Gheorghiu-Dej and his successor Ceausescu were not the only leaders to be blinded by the intoxicating visions of mass industrialization.
Other communist and socialist leaders throughout Eastern Europe and Russia were wooed by the riches and power mass industry and manufacturing promised them.
But very few Romanians pondered the repercussions and aftershocks that could result from the collapse of an economy based on gross misrepresentation of economic figures and false successful completions of supposed communist mandates.
Moreover, by systematically driving Romanians from their peasant lifestyle, communist ideology and Ceausescu’s rule uprooted the country’s very livelihood.
The necessary exodus to urban areas left many of the country’s villages sparsely populated or completely deserted.
In some extreme cases, entire communities were literally demolished.
Collectivization dismantled families, villages and authentic ways of life while the collapse of the agriculture industry led to a painful economic fallout as well as poverty and hunger.
Not surprisingly, social and economic recovery is still underway.
Suffering was country-wide, though not bared equally.
It has been said that under communist rule, everyone was equal, yet some were more equal than others.
In Romania’s agricultural communities, a very different series of events played out from region to region.
The current goal remains to make Romanian farms more productive and competitive.
However, this is far easier said than done.
For the country to reemerge as a European breadbasket the solution must be multifaceted in nature.
Political, economic and social forces must be utilized in order to make success an attainable goal.
On one hand, Romania’s entrance into the EU as of 2007 means access to desperately needed EU funding packages.
On the other, however, it also spells out increased competition from the greater European markets.
Regardless, Romania’s agricultural potential is underutilized.
This untapped asset must be properly harnessed and in good hands if it is to be put to profitable use.
For this to be possible the agricultural sector must be sheltered from gross manipulation and the ever-present tangle of corruption.
“Apparently we received EU funding to develop our community’s former communist collective farm; however, we never saw any of it. But, we did see that the mayor now has a new luxury car and completed renovations to his house,” one Romanian man explained.
The turning point for a successful Romanian agricultural industry will be the establishment of a sustainable development strategy for the country’s rural communities.
Currently, foreign investment’s helping hand appears to be Romania’s real chance for any turnaround. Foreign investors have the ability to increase Romanian agriculture’s competitiveness on the EU market and help the country live up to its known potential.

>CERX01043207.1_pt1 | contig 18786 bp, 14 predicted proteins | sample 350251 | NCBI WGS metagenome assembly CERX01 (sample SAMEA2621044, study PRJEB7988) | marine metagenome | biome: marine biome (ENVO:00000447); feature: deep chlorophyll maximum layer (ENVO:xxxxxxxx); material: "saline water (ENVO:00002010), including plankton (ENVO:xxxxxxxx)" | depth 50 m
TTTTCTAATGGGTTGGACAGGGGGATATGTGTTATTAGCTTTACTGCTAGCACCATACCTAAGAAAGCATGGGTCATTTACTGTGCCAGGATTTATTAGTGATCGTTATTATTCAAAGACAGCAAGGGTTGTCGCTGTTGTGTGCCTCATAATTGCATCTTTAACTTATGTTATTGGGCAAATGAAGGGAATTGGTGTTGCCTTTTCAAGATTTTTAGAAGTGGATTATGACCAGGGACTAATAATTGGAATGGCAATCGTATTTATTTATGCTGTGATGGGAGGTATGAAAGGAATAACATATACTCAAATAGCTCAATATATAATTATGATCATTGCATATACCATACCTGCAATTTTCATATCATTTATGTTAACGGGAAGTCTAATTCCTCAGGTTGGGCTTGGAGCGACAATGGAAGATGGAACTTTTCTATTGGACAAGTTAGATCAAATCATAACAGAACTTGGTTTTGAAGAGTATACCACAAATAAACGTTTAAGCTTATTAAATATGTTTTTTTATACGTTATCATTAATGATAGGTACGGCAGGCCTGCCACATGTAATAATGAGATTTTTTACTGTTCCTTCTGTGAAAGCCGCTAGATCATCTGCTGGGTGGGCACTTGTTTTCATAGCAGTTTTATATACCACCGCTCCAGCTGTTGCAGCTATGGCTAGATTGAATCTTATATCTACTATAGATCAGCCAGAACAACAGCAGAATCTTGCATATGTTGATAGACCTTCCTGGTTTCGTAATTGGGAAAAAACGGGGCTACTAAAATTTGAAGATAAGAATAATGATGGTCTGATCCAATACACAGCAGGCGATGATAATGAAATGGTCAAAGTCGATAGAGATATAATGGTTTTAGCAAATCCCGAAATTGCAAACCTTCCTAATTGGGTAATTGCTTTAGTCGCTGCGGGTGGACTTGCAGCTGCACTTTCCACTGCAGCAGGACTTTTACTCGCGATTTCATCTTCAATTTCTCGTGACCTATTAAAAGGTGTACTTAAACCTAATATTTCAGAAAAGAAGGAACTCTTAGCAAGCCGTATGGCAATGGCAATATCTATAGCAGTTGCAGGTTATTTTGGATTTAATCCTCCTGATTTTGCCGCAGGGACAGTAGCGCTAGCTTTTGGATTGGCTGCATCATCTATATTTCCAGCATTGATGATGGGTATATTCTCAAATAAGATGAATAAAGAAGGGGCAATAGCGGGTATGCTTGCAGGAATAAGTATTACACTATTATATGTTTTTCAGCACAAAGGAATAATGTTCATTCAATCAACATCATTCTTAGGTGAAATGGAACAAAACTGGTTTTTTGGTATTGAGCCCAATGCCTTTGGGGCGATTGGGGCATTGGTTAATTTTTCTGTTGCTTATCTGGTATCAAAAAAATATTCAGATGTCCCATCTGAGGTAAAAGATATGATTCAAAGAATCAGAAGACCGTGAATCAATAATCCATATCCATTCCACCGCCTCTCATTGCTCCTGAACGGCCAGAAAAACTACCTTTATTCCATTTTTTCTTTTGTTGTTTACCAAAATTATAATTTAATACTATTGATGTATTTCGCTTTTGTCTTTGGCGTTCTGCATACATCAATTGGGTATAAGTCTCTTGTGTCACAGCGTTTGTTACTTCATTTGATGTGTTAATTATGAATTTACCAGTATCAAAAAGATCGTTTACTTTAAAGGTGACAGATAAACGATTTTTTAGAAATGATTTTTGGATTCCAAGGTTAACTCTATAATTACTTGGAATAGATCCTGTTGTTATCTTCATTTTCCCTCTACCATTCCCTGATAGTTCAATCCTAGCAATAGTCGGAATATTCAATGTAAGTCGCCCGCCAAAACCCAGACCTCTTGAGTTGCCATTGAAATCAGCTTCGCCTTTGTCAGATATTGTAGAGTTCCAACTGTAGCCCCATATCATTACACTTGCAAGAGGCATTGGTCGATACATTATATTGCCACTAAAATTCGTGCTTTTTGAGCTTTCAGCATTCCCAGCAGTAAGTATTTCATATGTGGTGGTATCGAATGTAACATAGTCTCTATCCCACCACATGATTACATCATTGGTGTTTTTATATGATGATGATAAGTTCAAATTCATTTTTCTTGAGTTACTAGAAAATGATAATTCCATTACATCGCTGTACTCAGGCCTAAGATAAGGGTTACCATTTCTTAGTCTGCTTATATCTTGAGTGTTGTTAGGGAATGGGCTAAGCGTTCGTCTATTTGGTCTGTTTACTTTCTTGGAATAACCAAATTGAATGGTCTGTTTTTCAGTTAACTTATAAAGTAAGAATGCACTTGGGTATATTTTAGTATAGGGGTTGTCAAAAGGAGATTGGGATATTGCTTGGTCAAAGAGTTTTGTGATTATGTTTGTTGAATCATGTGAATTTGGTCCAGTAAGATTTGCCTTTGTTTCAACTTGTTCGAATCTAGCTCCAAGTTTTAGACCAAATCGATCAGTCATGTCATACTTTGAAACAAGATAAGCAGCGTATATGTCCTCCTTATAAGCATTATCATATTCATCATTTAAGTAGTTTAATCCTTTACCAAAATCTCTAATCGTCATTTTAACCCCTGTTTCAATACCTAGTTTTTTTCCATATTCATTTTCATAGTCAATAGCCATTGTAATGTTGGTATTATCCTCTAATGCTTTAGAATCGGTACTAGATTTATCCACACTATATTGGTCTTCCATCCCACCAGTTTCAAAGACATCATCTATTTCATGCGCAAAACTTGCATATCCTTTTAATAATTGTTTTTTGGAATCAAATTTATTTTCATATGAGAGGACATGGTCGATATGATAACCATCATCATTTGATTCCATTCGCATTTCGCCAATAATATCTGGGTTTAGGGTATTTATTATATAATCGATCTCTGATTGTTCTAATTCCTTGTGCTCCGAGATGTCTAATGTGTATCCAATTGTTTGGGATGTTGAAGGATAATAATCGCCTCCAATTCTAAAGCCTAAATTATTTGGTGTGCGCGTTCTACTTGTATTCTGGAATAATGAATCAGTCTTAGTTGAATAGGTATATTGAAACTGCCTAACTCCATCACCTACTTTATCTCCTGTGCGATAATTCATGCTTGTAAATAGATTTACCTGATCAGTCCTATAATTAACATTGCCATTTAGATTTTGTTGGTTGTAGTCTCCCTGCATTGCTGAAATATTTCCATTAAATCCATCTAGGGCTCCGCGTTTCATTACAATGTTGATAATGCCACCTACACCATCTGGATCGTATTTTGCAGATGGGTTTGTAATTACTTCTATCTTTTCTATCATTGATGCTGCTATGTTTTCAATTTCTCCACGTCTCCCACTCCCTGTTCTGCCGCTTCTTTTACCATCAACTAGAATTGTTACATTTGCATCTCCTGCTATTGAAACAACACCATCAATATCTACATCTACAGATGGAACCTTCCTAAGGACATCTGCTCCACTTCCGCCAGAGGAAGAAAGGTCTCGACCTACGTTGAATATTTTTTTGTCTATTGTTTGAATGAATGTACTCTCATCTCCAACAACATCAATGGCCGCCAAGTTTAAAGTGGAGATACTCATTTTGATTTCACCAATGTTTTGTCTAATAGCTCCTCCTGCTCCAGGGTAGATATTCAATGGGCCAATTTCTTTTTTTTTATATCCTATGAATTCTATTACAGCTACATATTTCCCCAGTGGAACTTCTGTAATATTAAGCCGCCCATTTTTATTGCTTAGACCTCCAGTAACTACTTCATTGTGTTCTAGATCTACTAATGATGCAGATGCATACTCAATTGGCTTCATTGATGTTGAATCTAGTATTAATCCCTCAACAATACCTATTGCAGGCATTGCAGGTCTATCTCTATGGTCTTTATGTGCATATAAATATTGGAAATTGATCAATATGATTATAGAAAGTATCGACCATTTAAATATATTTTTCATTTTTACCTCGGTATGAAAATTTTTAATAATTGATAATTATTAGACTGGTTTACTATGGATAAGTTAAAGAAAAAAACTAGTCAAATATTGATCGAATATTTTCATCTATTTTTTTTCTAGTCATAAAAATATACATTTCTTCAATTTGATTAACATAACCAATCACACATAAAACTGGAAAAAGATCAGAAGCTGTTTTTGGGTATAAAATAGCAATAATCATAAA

The Romanian people see foreign investors as the country’s only chance at a turnaround.
When speaking about their own government, one Romanian remarked, “They don’t think about helping the country… only furthering themselves.”
The world over
The plight of Romania’s agriculture industry and those individuals involved in the sector is far from over, across the world in many parts of South America the scene is eerily similar.
As socialist dictators begin to reign in their country’s wealthy farmers and collectively reorganize prime agricultural land an ominous chord has been struck.
Collectivization is a single step but it was a major leap historically along the pathway to economic failure. Modern society is convinced that history repeats itself. As a result, to ignore such an obvious déjà vu is criminal.
Responsible global citizens and world leaders must learn from past experimentation and glaring failures rather than continue the testing of questionable practices and the use of a broken and failed system.
Romania entered First World War, on the Entente side, after the Entente agreed to recognize Romanian rights over Transylvania, which at that time was part of Austria-Hungary.
Romania exits the First World War by signing a peace treaty with Germany, and then re-enters the war at a later date.
By the end of the Second World War Romania had suffered approximately 300,000 casualties, mostly fighting the German army in Hungary and Czechoslovakia.
King Michael I was forced by the communists to abdicate and flee Romania. The country is also proclaimed a People’s Republic.
1948 to 1965
President Gheorghe Gheorghiu-Dej governs Romania until his death; he is replaced by Nicolae Ceauşescu.
1947 to 1964
Between 60,000 and 80,000 political prisoners were detained and hundreds of thousands of Romanian citizens are reportedly tortured or killed.
In a revolution that killed approximately 1,000 people in Timişoara and Bucharest, Ceauşescu is overthrown on Dec. 22 and executed on Christmas Day along with his wife.
Romania joins the North Atlantic Trade Organization (NATO).
Romania joins the European Union.
Although Communist parties are no longer outlawed in Romania, many of Ceauşescu’s policies such as his ban on abortion and contraceptives are frowned upon.